The Department of Homeland Security has conducted a pilot project with Canada to track immigrants who arrived in the U.S. on tourist visas or other legal means but overstayed their visas.
The project, conducted from September of last year to January, relied on Canada providing official exit records from border passport control checks that the U.S. could then check against entry records. It has brought the U.S. a step closer to being able to find and deport illegal immigrants, 30 to 40 percent of whom arrived legally, The New York Times reported Wednesday
"The pilot was a success," David Heyman, assistant secretary for policy at the Homeland Security Department, said in a statement. "We have the ability now to identify, with a high degree of certainty, on a real-time basis, those who overstay the terms of their legal entry into the United States."
One weakness of the system tested with Canada is that it relies on "biographic" information such as a passport photo, name and date of birth, instead of a more rigorous system based on "biometric" data, such as fingerprints, for example, according to the Times. Though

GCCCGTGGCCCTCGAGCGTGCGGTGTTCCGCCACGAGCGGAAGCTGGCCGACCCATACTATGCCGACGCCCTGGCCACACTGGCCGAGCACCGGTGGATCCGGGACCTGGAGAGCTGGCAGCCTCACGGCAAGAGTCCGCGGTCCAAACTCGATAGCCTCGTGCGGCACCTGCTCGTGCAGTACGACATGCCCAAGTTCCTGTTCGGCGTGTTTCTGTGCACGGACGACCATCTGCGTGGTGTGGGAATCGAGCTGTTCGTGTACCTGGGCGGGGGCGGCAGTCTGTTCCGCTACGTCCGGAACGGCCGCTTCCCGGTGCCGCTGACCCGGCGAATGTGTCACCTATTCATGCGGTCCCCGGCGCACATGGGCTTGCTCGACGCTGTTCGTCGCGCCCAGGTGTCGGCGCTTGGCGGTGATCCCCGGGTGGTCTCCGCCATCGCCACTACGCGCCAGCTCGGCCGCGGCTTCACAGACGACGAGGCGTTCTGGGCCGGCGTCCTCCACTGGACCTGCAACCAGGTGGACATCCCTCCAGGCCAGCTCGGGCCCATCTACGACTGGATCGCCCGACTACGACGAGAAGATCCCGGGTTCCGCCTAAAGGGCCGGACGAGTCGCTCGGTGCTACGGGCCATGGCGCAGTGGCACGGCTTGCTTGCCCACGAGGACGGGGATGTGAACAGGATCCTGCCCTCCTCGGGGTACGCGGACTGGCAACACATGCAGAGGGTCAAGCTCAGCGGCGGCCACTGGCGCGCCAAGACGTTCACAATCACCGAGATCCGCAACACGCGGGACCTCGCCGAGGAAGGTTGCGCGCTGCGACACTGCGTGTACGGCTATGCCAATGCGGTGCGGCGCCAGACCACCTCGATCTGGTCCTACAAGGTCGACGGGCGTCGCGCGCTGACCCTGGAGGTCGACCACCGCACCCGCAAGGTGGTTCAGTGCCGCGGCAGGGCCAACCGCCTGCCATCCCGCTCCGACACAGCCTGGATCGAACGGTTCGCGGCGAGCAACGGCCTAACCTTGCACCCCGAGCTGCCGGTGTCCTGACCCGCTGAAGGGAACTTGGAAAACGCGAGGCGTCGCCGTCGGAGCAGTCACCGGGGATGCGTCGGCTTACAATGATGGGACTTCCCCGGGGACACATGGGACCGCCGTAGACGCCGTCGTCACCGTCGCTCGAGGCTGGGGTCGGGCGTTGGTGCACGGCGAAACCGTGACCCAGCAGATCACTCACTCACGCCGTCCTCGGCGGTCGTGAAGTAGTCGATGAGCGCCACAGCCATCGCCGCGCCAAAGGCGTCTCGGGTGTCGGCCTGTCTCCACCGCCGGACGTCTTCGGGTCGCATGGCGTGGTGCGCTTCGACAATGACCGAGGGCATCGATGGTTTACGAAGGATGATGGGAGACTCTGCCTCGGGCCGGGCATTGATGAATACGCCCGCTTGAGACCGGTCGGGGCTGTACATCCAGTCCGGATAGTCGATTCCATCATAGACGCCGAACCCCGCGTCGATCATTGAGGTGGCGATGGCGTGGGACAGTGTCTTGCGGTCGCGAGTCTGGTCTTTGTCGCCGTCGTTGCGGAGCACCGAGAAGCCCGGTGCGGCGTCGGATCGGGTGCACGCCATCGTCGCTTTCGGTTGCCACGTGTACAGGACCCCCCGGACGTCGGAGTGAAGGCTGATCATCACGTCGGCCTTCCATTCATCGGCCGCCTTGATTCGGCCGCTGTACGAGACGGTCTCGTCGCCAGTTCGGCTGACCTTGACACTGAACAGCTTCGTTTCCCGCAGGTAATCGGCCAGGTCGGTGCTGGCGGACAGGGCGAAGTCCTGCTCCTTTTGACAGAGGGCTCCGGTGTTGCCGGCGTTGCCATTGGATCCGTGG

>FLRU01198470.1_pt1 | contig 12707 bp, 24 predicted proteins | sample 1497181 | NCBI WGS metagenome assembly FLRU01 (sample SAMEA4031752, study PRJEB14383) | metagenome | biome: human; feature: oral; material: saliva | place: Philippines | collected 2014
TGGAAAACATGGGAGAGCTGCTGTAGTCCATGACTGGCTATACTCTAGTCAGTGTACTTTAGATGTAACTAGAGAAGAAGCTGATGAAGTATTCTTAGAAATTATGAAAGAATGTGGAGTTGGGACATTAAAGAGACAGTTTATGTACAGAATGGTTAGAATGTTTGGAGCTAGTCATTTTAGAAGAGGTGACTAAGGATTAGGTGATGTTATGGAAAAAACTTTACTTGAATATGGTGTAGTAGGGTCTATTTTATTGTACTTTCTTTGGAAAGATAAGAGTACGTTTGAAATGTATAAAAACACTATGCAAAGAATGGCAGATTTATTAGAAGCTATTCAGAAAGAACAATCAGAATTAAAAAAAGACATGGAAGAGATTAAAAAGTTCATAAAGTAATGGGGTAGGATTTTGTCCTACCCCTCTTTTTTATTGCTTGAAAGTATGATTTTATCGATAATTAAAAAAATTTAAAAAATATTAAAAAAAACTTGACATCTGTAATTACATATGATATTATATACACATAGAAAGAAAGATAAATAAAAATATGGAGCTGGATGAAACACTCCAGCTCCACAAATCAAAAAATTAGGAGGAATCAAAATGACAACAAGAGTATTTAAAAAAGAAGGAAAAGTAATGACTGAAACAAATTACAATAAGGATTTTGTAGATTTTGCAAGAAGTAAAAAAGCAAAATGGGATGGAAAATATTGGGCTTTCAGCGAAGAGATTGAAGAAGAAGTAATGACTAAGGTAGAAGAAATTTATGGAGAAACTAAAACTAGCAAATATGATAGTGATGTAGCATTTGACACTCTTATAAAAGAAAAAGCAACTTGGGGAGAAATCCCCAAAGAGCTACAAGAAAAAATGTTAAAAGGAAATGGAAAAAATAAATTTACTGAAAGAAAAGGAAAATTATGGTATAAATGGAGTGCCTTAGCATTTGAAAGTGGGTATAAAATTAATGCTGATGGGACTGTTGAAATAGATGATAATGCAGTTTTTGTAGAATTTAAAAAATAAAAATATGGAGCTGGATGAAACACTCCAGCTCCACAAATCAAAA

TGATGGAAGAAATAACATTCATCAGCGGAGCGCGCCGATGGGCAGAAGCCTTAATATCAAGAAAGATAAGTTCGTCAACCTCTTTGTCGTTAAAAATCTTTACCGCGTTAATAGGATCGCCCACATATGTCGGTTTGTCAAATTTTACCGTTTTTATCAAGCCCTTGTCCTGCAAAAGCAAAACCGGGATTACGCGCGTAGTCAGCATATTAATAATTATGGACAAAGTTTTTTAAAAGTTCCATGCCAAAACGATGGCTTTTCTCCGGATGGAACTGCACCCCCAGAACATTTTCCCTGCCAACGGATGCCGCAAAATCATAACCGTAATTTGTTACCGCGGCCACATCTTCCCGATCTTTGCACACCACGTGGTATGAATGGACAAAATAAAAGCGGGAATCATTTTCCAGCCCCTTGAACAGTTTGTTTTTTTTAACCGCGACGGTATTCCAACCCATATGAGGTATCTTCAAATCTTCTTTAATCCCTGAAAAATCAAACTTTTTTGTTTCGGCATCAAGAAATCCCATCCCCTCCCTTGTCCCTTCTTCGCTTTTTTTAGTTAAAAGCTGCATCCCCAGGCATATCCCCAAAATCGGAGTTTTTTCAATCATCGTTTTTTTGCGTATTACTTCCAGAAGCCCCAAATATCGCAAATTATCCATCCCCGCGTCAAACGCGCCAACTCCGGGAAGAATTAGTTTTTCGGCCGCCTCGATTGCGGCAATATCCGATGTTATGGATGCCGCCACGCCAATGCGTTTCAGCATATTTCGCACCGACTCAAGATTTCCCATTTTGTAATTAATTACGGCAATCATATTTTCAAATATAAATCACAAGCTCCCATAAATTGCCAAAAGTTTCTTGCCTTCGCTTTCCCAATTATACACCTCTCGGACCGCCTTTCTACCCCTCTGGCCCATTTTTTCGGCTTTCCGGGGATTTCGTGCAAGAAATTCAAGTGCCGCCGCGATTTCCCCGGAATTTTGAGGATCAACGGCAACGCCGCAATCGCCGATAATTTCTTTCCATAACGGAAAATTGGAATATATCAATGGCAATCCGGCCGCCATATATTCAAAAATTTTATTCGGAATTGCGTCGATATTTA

Congress has been pushing for biometric-based exit systems at all land borders and airports since the September 11, 2001 terrorist attacks, some lawmakers have balked at the estimated $25 billion it would cost.
But Sen. Chuck Schumer, defends the pilot program with Canada, saying, "No system is 100 percent fail proof. This system comes as close to any to making it work."
The hope is that a similar program can be rolled out at some point to help monitor the coming and goings of immigrants and visitors along the U.S.-Mexico border, which accounts for the largest flow of illegal immigrants. But Mexico does not yet collect and store the personal data of every person that crosses its border from the U.S.
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